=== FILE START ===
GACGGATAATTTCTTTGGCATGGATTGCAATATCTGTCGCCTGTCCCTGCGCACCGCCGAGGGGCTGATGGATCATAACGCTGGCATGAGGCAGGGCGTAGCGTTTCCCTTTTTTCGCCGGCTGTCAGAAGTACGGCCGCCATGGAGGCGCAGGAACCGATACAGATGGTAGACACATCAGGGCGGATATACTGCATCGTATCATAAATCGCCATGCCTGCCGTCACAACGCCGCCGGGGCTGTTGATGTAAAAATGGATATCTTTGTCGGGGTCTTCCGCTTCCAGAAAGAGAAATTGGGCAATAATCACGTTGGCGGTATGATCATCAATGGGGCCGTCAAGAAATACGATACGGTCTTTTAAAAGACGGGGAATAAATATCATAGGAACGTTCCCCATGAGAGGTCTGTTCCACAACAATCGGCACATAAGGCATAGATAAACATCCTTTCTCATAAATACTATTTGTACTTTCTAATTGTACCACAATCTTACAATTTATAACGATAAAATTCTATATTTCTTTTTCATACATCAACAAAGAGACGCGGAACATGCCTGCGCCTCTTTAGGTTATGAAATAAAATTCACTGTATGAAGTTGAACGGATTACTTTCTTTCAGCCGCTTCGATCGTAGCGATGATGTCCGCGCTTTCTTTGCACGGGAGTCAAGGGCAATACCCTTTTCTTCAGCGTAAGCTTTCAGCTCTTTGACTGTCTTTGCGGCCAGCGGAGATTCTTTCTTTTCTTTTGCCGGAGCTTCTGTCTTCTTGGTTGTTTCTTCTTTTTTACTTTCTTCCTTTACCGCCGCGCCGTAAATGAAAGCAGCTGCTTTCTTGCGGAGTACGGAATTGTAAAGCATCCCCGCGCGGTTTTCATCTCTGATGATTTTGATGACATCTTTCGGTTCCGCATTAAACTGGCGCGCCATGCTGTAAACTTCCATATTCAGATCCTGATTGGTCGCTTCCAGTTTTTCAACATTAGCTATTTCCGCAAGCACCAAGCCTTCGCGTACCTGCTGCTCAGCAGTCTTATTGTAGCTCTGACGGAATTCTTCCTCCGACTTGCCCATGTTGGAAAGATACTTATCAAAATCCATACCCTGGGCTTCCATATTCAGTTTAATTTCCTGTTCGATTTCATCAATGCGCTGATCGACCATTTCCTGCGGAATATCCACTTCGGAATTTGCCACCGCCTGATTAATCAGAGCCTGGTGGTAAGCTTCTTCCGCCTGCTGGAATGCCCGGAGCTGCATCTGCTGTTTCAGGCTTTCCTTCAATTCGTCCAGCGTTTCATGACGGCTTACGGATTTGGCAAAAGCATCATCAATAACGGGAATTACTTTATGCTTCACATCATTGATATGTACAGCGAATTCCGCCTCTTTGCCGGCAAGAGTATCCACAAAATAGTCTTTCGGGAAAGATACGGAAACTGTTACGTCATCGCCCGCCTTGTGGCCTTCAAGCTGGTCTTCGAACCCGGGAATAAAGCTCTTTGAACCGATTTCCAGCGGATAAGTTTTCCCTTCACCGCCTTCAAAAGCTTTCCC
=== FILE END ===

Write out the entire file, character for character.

GACGGATAATTTCTTTGGCATGGATTGCAATATCTGTCGCCTGTCCCTGCGCACCGCCGAGGGGCTGATGGATCATAACGCTGGCATGAGGCAGGGCGTAGCGTTTCCCTTTTTTCGCCGGCTGTCAGAAGTACGGCCGCCATGGAGGCGCAGGAACCGATACAGATGGTAGACACATCAGGGCGGATATACTGCATCGTATCATAAATCGCCATGCCTGCCGTCACAACGCCGCCGGGGCTGTTGATGTAAAAATGGATATCTTTGTCGGGGTCTTCCGCTTCCAGAAAGAGAAATTGGGCAATAATCACGTTGGCGGTATGATCATCAATGGGGCCGTCAAGAAATACGATACGGTCTTTTAAAAGACGGGGAATAAATATCATAGGAACGTTCCCCATGAGAGGTCTGTTCCACAACAATCGGCACATAAGGCATAGATAAACATCCTTTCTCATAAATACTATTTGTACTTTCTAATTGTACCACAATCTTACAATTTATAACGATAAAATTCTATATTTCTTTTTCATACATCAACAAAGAGACGCGGAACATGCCTGCGCCTCTTTAGGTTATGAAATAAAATTCACTGTATGAAGTTGAACGGATTACTTTCTTTCAGCCGCTTCGATCGTAGCGATGATGTCCGCGCTTTCTTTGCACGGGAGTCAAGGGCAATACCCTTTTCTTCAGCGTAAGCTTTCAGCTCTTTGACTGTCTTTGCGGCCAGCGGAGATTCTTTCTTTTCTTTTGCCGGAGCTTCTGTCTTCTTGGTTGTTTCTTCTTTTTTACTTTCTTCCTTTACCGCCGCGCCGTAAATGAAAGCAGCTGCTTTCTTGCGGAGTACGGAATTGTAAAGCATCCCCGCGCGGTTTTCATCTCTGATGATTTTGATGACATCTTTCGGTTCCGCATTAAACTGGCGCGCCATGCTGTAAACTTCCATATTCAGATCCTGATTGGTCGCTTCCAGTTTTTCAACATTAGCTATTTCCGCAAGCACCAAGCCTTCGCGTACCTGCTGCTCAGCAGTCTTATTGTAGCTCTGACGGAATTCTTCCTCCGACTTGCCCATGTTGGAAAGATACTTATCAAAATCCATACCCTGGGCTTCCATATTCAGTTTAATTTCCTGTTCGATTTCATCAATGCGCTGATCGACCATTTCCTGCGGAATATCCACTTCGGAATTTGCCACCGCCTGATTAATCAGAGCCTGGTGGTAAGCTTCTTCCGCCTGCTGGAATGCCCGGAGCTGCATCTGCTGTTTCAGGCTTTCCTTCAATTCGTCCAGCGTTTCATGACGGCTTACGGATTTGGCAAAAGCATCATCAATAACGGGAATTACTTTATGCTTCACATCATTGATATGTACAGCGAATTCCGCCTCTTTGCCGGCAAGAGTATCCACAAAATAGTCTTTCGGGAAAGATACGGAAACTGTTACGTCATCGCCCGCCTTGTGGCCTTCAAGCTGGTCTTCGAACCCGGGAATAAAGCTCTTTGAACCGATTTCCAGCGGATAAGTTTTCCCTTCACCGCCTTCAAAAGCTTTCCC